Don’t Quit Your Day Job

If you follow me on Instagram or know me in real life, you have probably seen some of the very strange photos I’ve posted while at work, leading you to ask yourself, “What does she DO?” Well, take comfort in knowing that you are not alone in asking yourself that because I can virtually guarantee that my friends and family could not tell you either outside of something vague like “she goes outside a lot and writes a lot.” Both of those things are true, but today I thought I’d give you a little peek into the other side of my life – the side that actually takes up the vast majority of my time and has nothing to do with running except when I’m fleeing from mosquitoes. We’re going to talk about my job! I promise not to make it a snooze fest and can virtually guarantee that you’ll learn something by the end, deal? Deal.

Not to worry, more unflattering pictures of me are on the way! This one was taken during field work in southeastern Georgia during a combination rain storm and mosquito swarm – basically my worst nightmare.

Ok, so first thing’s first: my actual job title is Environmental Specialist. Pretty useless in terms of information, right? My job is a combination of three things: environmental planning (the writing part), field science (the outside part), and GIS analysis (the mapmaking part). The background of my position is that the National Environmental Policy Act was passed in 1969 and requires federal agencies to take environmental impacts into consideration when they are making decisions and requires that the agencies look for alternatives that will minimize impacts to the environment. That basically means that your state can’t just decide to build a brand new road anywhere they want without first thinking about the best, least damaging place to build that road. In order to prove that they considered different options and that the new project won’t cause unjustified damage to the environment, they are required to write a document that provides the evidence. That’s where I come in!

I primarily work on transportation projects like road and airport improvements, but we also occasionally work for the Department of Defense and the Department of Energy. The environmental documents that I write for these projects cover everything from impacts to natural resources, such as wetlands, endangered species, wildlife, and rivers to human resources such as historical resources, neighborhoods, socioeconomic data, and more. Impacts to both the human environment and the natural environment are weighed across many categories to determine which alternative is the best choice. Depending on how involved the project is determines the size and scope of the document. It may take me a week to write a small document or three to five years working with a whole team to write a large one! If you’ve ever wondered why it takes so long to widen that highway near your house that’s backed up with traffic, now you know – the environmental process takes a very long time.

Sometimes it takes longer because we have to walk across sketchy bridges like this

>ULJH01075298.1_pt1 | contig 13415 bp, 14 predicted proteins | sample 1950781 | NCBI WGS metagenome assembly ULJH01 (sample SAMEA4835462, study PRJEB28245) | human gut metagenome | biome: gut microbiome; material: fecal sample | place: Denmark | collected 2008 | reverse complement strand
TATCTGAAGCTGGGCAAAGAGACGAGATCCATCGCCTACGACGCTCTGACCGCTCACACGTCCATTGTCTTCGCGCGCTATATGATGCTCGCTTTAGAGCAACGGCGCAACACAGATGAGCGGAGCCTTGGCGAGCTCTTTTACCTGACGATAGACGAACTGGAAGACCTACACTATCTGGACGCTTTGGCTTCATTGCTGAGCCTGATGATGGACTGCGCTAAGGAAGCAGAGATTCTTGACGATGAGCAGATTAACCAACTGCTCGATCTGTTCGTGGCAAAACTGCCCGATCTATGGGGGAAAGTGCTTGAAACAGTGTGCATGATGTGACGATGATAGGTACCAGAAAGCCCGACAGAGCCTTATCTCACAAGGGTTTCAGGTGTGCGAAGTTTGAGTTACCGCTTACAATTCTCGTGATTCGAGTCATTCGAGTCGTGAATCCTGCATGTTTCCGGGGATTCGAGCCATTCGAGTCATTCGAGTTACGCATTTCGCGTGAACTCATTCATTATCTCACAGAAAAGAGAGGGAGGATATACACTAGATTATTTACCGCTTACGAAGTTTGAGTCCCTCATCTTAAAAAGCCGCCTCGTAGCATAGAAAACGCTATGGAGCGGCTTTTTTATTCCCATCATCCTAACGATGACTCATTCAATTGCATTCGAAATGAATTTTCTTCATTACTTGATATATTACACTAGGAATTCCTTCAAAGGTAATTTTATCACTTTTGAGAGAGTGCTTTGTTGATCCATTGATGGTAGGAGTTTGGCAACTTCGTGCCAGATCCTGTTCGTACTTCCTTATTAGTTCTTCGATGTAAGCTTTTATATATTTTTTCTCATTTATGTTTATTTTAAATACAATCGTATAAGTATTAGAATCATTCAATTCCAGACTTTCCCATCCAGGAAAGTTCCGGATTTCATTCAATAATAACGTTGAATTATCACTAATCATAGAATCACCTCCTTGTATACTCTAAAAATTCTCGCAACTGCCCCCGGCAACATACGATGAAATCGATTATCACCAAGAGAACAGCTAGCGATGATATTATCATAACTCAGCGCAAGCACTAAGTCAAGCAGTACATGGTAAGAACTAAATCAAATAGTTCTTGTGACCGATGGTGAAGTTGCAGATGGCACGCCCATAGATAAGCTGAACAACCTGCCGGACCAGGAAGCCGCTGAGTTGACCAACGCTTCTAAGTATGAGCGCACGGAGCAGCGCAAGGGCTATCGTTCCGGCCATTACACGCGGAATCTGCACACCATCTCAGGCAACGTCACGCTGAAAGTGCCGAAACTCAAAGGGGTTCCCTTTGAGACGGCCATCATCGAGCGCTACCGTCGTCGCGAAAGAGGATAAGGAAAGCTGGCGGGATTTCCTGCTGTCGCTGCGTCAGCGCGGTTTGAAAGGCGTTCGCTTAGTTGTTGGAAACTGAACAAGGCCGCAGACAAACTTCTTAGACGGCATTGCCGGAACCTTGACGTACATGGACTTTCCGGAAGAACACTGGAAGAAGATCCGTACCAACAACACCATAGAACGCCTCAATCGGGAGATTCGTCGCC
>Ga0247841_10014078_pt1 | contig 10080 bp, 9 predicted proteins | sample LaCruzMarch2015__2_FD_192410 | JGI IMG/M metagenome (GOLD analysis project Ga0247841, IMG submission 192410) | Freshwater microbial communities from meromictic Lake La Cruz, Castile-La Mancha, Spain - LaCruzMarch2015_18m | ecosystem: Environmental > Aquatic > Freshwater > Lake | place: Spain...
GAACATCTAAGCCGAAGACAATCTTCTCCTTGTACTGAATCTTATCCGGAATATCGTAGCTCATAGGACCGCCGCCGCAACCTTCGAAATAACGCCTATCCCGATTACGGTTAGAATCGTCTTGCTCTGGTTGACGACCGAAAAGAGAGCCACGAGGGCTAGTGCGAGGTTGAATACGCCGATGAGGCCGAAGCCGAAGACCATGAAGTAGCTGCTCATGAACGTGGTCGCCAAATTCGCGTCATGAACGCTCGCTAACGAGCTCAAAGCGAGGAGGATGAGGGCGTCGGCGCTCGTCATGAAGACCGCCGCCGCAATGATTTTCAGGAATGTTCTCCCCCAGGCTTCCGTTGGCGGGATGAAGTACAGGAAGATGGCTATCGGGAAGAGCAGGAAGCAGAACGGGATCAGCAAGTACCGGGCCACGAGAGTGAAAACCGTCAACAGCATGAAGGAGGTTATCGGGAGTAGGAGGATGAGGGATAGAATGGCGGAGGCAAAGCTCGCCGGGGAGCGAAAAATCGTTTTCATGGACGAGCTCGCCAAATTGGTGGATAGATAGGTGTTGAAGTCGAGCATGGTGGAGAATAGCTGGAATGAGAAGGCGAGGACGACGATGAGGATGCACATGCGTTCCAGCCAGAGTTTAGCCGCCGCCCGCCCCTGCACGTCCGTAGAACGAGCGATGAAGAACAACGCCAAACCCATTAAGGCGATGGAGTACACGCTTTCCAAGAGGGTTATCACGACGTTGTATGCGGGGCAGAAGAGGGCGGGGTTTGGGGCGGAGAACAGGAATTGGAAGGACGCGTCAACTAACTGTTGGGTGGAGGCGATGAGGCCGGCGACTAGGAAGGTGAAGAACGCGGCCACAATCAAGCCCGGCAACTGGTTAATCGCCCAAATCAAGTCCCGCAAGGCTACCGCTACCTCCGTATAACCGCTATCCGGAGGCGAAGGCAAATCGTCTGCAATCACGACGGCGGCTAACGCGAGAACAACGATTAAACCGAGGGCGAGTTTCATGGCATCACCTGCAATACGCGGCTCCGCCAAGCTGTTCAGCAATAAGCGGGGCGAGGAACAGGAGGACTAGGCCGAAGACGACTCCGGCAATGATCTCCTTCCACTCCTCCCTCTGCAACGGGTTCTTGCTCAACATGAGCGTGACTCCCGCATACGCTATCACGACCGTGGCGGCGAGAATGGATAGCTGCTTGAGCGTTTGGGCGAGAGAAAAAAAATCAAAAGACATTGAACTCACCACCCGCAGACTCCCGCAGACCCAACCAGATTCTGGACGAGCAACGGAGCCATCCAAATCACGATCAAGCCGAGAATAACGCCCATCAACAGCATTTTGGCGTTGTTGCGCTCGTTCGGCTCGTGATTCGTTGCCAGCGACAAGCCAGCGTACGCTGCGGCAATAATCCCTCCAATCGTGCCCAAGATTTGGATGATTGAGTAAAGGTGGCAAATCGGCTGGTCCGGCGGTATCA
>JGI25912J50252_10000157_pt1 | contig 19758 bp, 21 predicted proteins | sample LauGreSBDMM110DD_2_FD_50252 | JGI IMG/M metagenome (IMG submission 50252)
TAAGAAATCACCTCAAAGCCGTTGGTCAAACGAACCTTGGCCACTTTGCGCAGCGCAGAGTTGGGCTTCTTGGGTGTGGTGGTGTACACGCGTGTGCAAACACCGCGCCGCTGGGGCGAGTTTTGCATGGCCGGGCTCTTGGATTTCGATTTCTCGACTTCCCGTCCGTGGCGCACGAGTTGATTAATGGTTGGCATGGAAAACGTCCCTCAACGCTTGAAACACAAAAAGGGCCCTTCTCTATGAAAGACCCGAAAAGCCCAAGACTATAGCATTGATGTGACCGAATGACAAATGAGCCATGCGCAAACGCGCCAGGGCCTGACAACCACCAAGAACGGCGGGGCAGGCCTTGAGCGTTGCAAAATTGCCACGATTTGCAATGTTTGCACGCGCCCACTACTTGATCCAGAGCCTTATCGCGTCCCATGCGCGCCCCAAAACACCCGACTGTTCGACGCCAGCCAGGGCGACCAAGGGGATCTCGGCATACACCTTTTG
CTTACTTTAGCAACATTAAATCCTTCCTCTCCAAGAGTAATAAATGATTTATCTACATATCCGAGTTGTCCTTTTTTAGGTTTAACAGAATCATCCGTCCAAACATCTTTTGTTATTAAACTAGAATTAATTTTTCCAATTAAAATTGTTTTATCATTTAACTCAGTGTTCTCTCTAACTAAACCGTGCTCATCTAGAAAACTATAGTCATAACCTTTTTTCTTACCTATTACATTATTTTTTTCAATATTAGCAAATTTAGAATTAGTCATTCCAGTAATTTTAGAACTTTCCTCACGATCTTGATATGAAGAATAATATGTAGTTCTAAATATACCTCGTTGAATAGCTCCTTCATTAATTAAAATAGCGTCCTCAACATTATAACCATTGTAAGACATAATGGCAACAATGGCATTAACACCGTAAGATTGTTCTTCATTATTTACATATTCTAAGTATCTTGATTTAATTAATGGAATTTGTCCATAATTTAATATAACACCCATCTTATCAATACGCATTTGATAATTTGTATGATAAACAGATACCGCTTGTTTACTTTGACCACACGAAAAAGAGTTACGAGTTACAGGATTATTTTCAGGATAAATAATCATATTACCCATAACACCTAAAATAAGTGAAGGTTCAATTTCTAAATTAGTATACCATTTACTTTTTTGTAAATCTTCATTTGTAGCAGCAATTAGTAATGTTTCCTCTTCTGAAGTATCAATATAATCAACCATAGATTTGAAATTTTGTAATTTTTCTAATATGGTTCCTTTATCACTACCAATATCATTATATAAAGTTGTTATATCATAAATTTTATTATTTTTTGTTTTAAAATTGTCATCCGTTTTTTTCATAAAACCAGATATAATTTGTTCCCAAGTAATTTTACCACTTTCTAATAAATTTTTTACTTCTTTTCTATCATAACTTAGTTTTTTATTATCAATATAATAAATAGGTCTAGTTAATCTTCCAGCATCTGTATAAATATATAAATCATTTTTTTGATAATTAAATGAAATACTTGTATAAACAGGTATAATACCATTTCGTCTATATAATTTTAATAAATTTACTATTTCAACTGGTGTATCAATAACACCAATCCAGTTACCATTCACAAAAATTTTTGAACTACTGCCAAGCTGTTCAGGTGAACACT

In order to get all of the information we need for the documents, a big part of the work involves going out to the physical project location and flagging out all the wetlands, looking for endangered species, and assessing aquatic resources. That’s where all of my crazy pictures come from! I didn’t know anything about wetland science when I first started working in this field. I had no idea I would ever end up outside. In fact, I was hired strictly as a GIS analyst (making maps on the computer) when I graduated college. Then, my bosses figured out that I’m a decent enough writer and after that, they learned that I’m not afraid of snakes and don’t complain much when I’m in pain, so they sent me out to the field and the rest is history. I’ve now become pretty decent at identifying the different plants and trees and looking for habitat, but I mostly play second fiddle to the guys who do this full time and make sure they don’t get bitten by anything and collapse while we’re out there. I genuinely enjoy going out to the field when it’s below 85 degrees. Above that, not so much, but my boss doesn’t seem to care about my temperature preferences because it was over 100 today at the airport we were flagging. Oh well, better luck next summer.

The best part of my job is when I find new animal friends like Mr. Charles the turtle. The second best part is when I make my coworkers take reluctant selfies with me.

The documents are accompanied by tons of figures, charts, and graphics that help convey the data in a more interesting and understandable way. Interesting fact: the documents have to be written at an 8th grade level because the public needs to be able to read and understand them so that they can comment on projects that have the potential to affect them. I love that aspect of my job because I enjoy the challenge of taking extremely technical information and putting it into terms that are not only understandable to the average person, but also interesting to read. In order to do that, we include a lot of maps of the project area showing various types of impacts, which is the final part of my job. It’s funny that the field I got my degree in is actually the area I do the least amount of work in, but it’s all still related.